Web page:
The impact of a previous kasai procedure on liver transplantation for biliary atresia

Anthony D. Sandler, Kenneth S. Azarow, Riccardo A. Superina

Research output: Contribution to journalArticlepeer-review

76 Scopus citations


The usual treatment for biliary atresia is a Kasai procedure followed by liver transplantation when indicated. Although primary transplantation for biliary atresia without a previous Kasai procedure is occasionally advocated, it is rarely performed. This review was undertaken to evaluate the impact of a Kasai procedure on the morbidity and mortality of patients who went on to need a liver transplant. Sixty-three patients with biliary atresia were included in this review. Fifty seven patients underwent transplantation: eight patients had a liver transplant only (group 1), and 49 patients underwent a Kasai procedure before transplantation (group 2). Six patients died before receiving a transplant. Time spent on the waiting list for liver transplant was longer in group 2 than in group 1 (170.3 ± 24.6 days versus 63.3 ± 7.1 days, P < .05). The patients in group 1 were younger (0.7 ± 0.2 versus 2.3 ± 0.4 years) and smaller (6.9 ± 0.4 kg versus 11.6 ± 1.2 kg) than the patients in group 2 (P= .07). There was no difference in pretransplant urgency status between the two groups. The mean duration of the transplant operation was shorter in group 1 patients (476.8 ± 53.3 minutes) compared with group 2 (593.9 ± 29.3 minutes, P = .06). Group 1 patients received 199.8 ± 46.2 mL/kg blood transfusion intraoperatively, and group 2 patients had twice that amount, 466 ± 122.5 mL/kg. No patients in group 1 experienced postoperative bowel perforations or required reoperation for bleeding. In group 2 however, 11 of 49 (22.4%) experienced bowel perforations and 7 of 49 (14.2%) required reoperation for bleeding. There was no difference in nonsurgical complications between the two groups. Long-term survival was equal in the 2 groups: six of eight patients (75%) in group 1 and 36 of 49 (74%) in group 2. The marked increase in complications noted in group 2 patients did not reach statistical significance because of the much smaller number of patients in group 1. These results suggest that patients with biliary atresia have fewer complications after transplantation if a Kasai procedure is not performed before the transplant, and that a more careful selection of surgical options available in treating patients with biliary atresia is required.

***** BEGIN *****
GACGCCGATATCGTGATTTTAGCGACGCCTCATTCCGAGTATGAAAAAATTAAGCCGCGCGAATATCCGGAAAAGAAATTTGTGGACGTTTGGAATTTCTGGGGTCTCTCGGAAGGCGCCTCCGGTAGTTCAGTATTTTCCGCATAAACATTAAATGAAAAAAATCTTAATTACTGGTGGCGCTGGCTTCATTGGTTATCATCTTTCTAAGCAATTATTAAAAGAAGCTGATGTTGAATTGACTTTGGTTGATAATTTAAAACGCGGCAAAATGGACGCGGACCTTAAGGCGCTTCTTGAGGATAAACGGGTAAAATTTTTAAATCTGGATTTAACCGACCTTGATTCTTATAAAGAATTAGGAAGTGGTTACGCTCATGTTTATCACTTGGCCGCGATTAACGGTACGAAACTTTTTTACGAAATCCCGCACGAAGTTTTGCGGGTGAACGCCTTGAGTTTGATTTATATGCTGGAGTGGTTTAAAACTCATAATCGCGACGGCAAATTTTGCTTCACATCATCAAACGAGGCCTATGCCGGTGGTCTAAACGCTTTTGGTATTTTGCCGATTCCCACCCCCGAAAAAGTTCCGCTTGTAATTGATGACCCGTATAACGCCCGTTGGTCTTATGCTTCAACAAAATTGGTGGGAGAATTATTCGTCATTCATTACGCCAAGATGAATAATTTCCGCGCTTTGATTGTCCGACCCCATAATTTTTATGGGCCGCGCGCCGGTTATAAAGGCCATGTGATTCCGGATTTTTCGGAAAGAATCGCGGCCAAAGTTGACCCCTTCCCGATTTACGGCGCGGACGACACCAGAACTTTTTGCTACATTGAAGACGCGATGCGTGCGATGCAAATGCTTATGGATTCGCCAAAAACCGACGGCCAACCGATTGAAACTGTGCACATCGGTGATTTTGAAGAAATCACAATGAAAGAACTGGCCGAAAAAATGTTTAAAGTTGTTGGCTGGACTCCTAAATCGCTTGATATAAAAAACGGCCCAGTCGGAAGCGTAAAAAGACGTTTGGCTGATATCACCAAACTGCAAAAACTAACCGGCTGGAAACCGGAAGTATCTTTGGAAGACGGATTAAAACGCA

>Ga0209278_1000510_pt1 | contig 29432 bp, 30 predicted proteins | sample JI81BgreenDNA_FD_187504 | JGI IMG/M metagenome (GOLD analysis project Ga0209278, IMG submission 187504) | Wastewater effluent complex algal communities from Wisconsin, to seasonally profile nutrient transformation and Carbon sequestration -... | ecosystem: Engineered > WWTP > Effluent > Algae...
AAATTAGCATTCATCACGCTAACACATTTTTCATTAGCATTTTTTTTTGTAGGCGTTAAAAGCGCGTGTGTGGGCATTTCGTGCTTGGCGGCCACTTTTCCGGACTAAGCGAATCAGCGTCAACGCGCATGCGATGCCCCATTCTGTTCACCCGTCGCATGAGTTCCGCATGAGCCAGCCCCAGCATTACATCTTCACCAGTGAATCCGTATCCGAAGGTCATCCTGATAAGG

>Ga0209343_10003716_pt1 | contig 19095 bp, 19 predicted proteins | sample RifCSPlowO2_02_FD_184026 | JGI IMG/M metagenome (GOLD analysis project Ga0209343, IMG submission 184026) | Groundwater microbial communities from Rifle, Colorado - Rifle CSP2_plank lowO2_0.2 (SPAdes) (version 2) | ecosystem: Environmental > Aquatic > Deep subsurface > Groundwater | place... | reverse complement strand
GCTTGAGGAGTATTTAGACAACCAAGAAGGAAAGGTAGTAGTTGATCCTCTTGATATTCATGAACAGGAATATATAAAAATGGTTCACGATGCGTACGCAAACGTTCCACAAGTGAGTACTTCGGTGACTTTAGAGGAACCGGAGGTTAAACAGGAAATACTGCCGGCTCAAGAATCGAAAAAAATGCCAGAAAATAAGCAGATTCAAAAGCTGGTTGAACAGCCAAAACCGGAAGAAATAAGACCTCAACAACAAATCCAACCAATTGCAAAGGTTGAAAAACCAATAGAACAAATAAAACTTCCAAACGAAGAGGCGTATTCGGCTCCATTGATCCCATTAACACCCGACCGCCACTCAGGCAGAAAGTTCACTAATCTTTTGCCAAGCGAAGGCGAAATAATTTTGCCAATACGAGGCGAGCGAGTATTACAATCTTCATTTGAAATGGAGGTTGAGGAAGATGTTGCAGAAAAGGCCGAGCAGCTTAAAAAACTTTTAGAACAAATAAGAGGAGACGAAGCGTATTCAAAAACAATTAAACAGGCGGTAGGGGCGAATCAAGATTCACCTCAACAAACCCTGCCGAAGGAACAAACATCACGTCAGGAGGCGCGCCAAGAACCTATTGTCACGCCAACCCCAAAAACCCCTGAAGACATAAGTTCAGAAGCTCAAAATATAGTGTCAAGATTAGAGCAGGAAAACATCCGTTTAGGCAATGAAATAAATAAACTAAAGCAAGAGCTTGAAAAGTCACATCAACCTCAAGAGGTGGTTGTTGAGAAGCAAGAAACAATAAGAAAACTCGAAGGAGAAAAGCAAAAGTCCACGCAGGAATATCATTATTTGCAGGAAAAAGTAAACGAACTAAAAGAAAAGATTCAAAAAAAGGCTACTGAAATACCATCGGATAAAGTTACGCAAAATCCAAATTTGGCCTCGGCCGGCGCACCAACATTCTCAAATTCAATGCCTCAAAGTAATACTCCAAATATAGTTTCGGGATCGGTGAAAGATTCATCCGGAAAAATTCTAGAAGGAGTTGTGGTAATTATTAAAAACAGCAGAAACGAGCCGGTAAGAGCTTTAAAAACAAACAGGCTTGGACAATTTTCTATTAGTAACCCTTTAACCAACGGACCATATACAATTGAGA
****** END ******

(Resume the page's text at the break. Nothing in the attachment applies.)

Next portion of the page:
Original languageEnglish (US)
Pages (from-to)416-419
Number of pages4
JournalJournal of pediatric surgery
Issue number3
StatePublished - Mar 1997
Externally publishedYes


  • Biliary atresia
  • Kasai procedure
  • primary liver transplant

ASJC Scopus subject areas

  • Surgery
  • Pediatrics, Perinatology, and Child Health


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